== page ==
It’s warm in Glenwood, bright enough for Al Brilliant to read by daylight at the narrow desk in his bookshop, the Glenwood Community Bookshop, while the rest of the neighborhood’s commercial district is still getting to its feet.
He’s open — he’s always open, unless he’s prowling the warrens at UNCG or traversing the city by bus — and there’s always work to do, it seems, though sales are anything but brisk today.
There’s a stack of stories to be collated and bound, for one: Escape Artists, a collection of shorts by Andrew Rayle, will be manufactured into a few dozen volumes, lovingly cut, stitched and glued by hand by Brilliant himself, an independent publisher of long standing.
But now a fellow pokes his head in the door. “You seen Fred?” he asks. Brilliant considers this. “I haven’t seen Freddie in six weeks,” he says. “I hope he isn’t locked up,” says the man at the door. Brilliant holds. “I’ve known Freddie a long time,” he says. “I think he’s okay.” He turns to me. “So what do you want to know about books?” There’s a lot I want to know about books, having realized after I published one that I am largely ignorant of the entire business.
For example, I was astounded by the throng who showed for Snooki’s recent book signing at Barnes & Noble — easily 20 times larger than the biggest group to attend one of my own humble readings — though in hindsight I guess I understand.
I’m perplexed by the notion of making an e-book, or an audio book, or a print-on-demand book; confounded by the pressures of publicity and marketing; made anxious by the suspicion that, perhaps, people really don’t want to buy books anymore.
I mean, there’s websites and smart phones and iPads, and when was the last time you saw anybody outside of a beach or a bathroom actually sit down and read an honest to goodness, letters-on-the-printed-page book?
To add to my unease, just this morning Borders bookstore declared Chapter 11 bankruptcy.
To navigate this landscape, I reasoned, I could really use some advice. On some levels, it made sense to tap Brilliant as an advisor. He’s been making books, quite literally, since the early 1960s, eventually becoming part of a burgeoning West Coast anti-war poetry scene. Under his Unicorn Press, he published Cry of Vietnam by Nhat Hanh, an internationally renowned Buddhist poet, in 1968. It would become a definitive work of the era, moving, he says, more than 35,000 copies.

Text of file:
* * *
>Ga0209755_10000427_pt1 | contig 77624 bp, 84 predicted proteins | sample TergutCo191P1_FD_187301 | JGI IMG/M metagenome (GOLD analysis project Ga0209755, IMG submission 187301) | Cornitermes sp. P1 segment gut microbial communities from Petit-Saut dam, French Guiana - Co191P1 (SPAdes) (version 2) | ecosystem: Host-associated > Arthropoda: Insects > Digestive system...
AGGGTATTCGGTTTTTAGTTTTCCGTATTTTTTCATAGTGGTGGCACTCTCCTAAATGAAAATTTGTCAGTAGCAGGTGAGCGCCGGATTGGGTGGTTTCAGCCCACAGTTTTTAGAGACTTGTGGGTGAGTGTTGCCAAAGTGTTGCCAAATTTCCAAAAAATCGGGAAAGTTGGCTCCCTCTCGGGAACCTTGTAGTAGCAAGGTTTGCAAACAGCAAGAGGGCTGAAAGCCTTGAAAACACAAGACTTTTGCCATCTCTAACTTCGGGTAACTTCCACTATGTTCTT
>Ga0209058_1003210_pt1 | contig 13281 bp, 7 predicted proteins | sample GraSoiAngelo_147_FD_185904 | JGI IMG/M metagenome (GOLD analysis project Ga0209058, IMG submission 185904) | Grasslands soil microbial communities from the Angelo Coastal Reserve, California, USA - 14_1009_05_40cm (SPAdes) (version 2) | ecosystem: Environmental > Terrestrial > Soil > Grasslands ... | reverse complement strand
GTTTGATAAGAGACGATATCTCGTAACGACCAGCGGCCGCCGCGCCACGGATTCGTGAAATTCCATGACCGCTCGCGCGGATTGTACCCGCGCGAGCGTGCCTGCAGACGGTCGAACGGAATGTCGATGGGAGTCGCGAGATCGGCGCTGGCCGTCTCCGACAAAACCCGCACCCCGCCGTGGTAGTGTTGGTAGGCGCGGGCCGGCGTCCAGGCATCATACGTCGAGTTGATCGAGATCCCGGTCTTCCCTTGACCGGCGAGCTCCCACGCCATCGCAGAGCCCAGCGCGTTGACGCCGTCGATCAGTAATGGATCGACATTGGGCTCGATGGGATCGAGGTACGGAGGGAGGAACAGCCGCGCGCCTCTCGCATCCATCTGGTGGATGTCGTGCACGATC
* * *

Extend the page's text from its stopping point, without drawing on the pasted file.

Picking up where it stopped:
But that was before relocating to Greensboro in ’72, before the art gallery in the Village, selling the press about eight years ago, settling into this little shop here on Grove Street, surrounding himself with volumes on art, philosophy, theater, novels both classic and new, textbooks for a well considered life.
“So what do you want to know about books?” I think I’d like to know how to sell more of them, I say.
He thinks this is funny. “I always tell people, ‘Once you put poetry on the page, it becomes unsalable,’” he says. “If you keep it blank, someone might buy it to draw in or keep a journal.”
“I’m not a promoter,” he says. “I believe in ‘attractions not promotions,’ half because I’m lazy, but half because in the tradition of small publishing…” He tapers off, pausing, again, to consider his words.
“People have to make an effort to get these books,” he says, “and I’m not gonna do it with my effort, my money.”
Love this guy. But still, I’ve got these books I want to move. I remind him of his Bus Journal, a copy of which he laid on me after I did a reading at his shop, a straight-up chronicle of his musings and actions during a threemonth stretch of riding the Greensboro bus line.
In between itinerary notes are flashes of backstory, an unfolding series of social events, political commentary, personal memoir and genuine wonder. It is a fascinating chapter of a human life, and I couldn’t put it down.
So what about that? This, too, strikes him as funny. “You want to know what happened with that?” He chuckles. He started that one because of circumstance: He had no car and needed to get to UNCG for a class he was teaching. He’d knew he’d be taking the No. 2 bus from Glenwood into town regularly, and the journal was begun, he says, “to keep myself from feeling anxiety or boredom.
“And once I had the journal,” he says, “why not type it up and publish it?” He made 35 copies — made them. Typed, edited, paginated, cut, bound, stitched, pressed in an old-school wood vise. He sold, he says, exactly one.
Somehow or other, UNCG communications Professor Spoma Jovanovic got her hands on it, and she rearranged her syllabus to accommodate the slim volume. She’s been using it ever since, she says, as a way to introduce her students to the narratives behind the social issues that affect our city.
“Al’s book is a jewel as you know,” she says by e-mail, “an ethnography in our vernacular, that probes serious issues through the lens of personal, embodied experience. That’s powerful. That kind of writing and research is what I am encouraging my students to engage in so that they can learn a little more about our city and about the politics, economics, and social dynamics that influence policy.”
This was in 2008. By now, he says, he’s sold more than 750 of them as textbooks for courses at Elon University and Dudley High School as well, and these days he’s good for about 30 or 40 of them a year.
But that, I say… that’s not a lot of books. “It is for me.” His eyes twinkle when he says this, like a man sitting on an inside joke.
He holds a thin paperback in his craftsman’s hands — each page, each image, each very letter a product of his labor and his love — turning it in the sunlight, considering its existence.
“Maybe you’re asking the wrong person,” he says. But, I’m thinking, maybe I’ve got the right guy, after all.